For years, the global development community has talked about the importance of gender equality and women’s empowerment in agricultural development. Yet, in Africa and other regions where agriculture is the backbone of the economy and nearly half of farmers are women, a persistent gender gap continues to constrain the ability of women farmers to earn a livelihood and feed their families.
No society can achieve its potential when half its population is marginalized. But the problem is even more serious in Africa, where many farming families must cope not only with challenging growing conditions and limited resources, but also with rising temperatures and other impacts of climate change.
Breaking the cycle of gender inequality faced by women farmers is essential not only to ensuring the health and economic stability of millions of farming families, but also to ensuring the world can feed a global population expected to grow by 2 billion by 2050.
A recent report by the Food and Agriculture Organization found that if women farmers in Africa had the same access as men to productive land, credit, extension services, markets, and inputs – like seeds, fertilizer and tools – they could increase the yields on their farms by 20-30%, and boost agricultural output in developing countries by 2.5-4%. And we know that there are strong links between growth in a country’s agriculture sector and growth in the wider economy.
This is easier said than done, of course. Deeply engrained social and cultural factors make it difficult for women farmers in many countries to produce as much as men.
One of the biggest barriers, according to a recent report by the World Bank and the ONE Campaign, was lack of access to labor. This shows up in many forms. Women farmers have a harder time finding helpers to work on their farms. When they do find help, the workers often aren’t as productive as they are when working for men.
One way we’re helping address this is by funding promising ideas for affordable, low-tech labor-saving tools. For example, Ricardo Capúcio de Resende of Universidade Federal de Viçosa in Brazil is designing a simple, lightweight seeder that can plant two crops at once. With only two rotating parts, this seeder can be operated and easily maintained by women farmers in sub-Saharan Africa and elsewhere.
Another critical issue is the degree of control women have over the land they farm, and the crops they work hard to tend. In some communities, when crop yields are good, men simply harvest the crops and spend the proceeds. This was that case, we learned, with an improved variety of legume known as pigeon pea, an important source of nutrients in parts of Africa. As hundreds of thousands of acres were planted with an improved variety of pigeon pea and yields went up, only three in 10 women were able to keep the proceeds from crops they had sowed and tended.
As a result, there was less income available for women to invest in nutritious food, health care, and education for their children. And we know that a child whose family budget is controlled by the mother is 20% more likely to survive.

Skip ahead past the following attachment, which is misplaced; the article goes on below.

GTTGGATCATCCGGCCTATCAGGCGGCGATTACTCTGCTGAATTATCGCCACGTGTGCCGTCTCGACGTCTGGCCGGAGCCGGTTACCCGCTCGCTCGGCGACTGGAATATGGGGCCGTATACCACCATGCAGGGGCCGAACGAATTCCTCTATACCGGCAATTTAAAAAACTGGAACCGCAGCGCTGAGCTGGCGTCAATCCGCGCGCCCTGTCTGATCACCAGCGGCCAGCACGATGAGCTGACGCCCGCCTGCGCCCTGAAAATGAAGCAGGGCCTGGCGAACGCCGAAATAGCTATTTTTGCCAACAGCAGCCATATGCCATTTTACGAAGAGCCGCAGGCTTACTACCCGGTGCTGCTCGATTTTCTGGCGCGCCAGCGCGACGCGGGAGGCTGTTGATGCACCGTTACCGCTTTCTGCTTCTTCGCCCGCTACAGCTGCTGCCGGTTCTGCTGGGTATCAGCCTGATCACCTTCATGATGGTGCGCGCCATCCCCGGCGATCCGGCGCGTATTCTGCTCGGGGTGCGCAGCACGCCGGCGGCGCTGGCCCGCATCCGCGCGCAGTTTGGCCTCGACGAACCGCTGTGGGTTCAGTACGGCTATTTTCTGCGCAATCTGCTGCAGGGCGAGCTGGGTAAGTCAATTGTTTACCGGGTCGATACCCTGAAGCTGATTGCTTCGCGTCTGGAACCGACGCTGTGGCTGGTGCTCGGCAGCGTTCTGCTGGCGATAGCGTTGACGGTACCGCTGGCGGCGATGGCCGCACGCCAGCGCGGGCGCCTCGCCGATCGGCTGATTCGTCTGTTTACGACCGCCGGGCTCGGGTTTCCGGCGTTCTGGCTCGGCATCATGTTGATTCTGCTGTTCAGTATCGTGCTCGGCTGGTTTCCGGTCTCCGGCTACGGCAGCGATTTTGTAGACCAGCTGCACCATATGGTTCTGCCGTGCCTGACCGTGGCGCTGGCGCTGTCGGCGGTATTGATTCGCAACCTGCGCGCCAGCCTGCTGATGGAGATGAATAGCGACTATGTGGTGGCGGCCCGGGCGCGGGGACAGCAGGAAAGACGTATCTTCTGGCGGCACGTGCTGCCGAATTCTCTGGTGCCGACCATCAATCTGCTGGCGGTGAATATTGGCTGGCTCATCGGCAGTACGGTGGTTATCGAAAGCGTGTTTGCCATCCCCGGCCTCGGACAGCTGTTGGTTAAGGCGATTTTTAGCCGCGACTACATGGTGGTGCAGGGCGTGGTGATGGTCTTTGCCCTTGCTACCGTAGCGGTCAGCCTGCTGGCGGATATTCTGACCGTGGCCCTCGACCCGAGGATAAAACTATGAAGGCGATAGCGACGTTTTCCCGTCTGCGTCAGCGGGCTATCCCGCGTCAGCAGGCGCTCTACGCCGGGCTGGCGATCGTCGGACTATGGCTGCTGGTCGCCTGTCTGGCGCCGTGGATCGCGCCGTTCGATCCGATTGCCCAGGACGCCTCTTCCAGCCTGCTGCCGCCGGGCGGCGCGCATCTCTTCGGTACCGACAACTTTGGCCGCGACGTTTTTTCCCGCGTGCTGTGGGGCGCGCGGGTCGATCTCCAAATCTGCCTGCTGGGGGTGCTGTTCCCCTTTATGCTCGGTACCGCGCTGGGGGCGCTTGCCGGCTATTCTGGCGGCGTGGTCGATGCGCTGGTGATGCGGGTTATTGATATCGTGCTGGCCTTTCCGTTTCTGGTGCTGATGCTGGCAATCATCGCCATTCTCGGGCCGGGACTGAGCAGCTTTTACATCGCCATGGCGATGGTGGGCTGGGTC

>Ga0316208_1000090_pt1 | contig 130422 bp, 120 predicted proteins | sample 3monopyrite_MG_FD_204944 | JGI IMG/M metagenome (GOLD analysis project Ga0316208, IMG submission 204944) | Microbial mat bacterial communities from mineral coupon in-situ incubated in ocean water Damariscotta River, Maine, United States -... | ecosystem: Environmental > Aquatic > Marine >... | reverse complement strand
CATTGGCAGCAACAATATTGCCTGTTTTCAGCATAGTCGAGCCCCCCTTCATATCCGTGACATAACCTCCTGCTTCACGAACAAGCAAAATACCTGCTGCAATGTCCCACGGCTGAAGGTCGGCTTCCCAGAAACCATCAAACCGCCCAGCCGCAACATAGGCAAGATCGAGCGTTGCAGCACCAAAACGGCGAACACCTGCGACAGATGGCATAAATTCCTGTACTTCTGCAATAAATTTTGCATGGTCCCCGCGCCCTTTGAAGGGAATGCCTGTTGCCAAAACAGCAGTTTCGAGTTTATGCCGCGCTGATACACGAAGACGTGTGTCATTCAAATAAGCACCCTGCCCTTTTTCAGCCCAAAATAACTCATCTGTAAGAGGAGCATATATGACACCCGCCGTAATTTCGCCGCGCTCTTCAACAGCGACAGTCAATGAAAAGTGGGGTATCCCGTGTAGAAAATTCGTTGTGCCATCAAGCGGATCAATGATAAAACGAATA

Educating farming families about the consequences of these actions and behaviors is something that can only occur at the local and country level. However, we are working with partners to develop solutions that might help – for example, by engaging husbands and wives in structured conversations about household expenditures and responsibilities and ways they can work together to make decisions about how to spend family income.
To feed a growing world and help poor farming faming families create a better livelihood for themselves, the development community needs to invest in new and better seeds and other technologies that result in substantially higher crop yields. We must also do a better job of working together to articulate a sustainable productivity agenda and roadmap, with clearly defined targets and indicators that provide every country with a pathway to greater agricultural productivity. And, perhaps most importantly, we must work together to move beyond lip service in dealing with the problem of gender inequity in agriculture.
Pamela Anderson is director of agricultural development at the Bill & Melinda Gates Foundation.
As the 2014 Borlaug Dialogue takes place October 15-17 in Des Moines, Iowa, the World Food Prize Foundation and CGIAR Fund are co-hosting an online, high-level op-ed series titled The Greatest Challenge in Human History: Sustainably Feeding 9 Billion People By 2050. This will highlight how agricultural research and development are not only tied to food security and nutrition, but that they are also central to achieving many of the forthcoming UN Sustainable Development Goals (SDGs).
How can we sustainably feed 9 billion people by 2050? - Kenneth Quinn, World Food Prize Foundation and Jonathan Wadsworth, CGIAR
The future of food and farming depends on climate action today - Jose Graziano da Silva, FAO, Kanayo F. Nwanze, International Fund for Agricultural Development and Ertharin Cousin, WFP
Progressing crop research to impact at scale - Marco Ferroni, Syngenta For Sustainable Agriculture
The face of hunger is not partisan - Rajiv Shah, USAID
Delivering on Norman Borlaug’s call to action - Andrew Youn, One Acre Fund and Tony Kalm, CGIAR Fund
Elevating civil society from advisers to partners for a food secure world - Tony Hall, Alliance to End Hunger
New wheat breeds can help avert food security disaster - Sanjaya Rajaram, 2014 World Food Prize Laureate
Rising to "the greatest challenge in human history" - Jose Graziano da Silva, FAO
Achieving zero hunger with help from smallholder farmers - Ertharin Cousin, WFP
Sustained investment in global agricultural research key to feeding 9 bln people sustainably - Gebisa Ejeta, Purdue University
Africa will feed 9 billion by 2050 - Pedro A. Sanchez, Earth Institute, Columbia University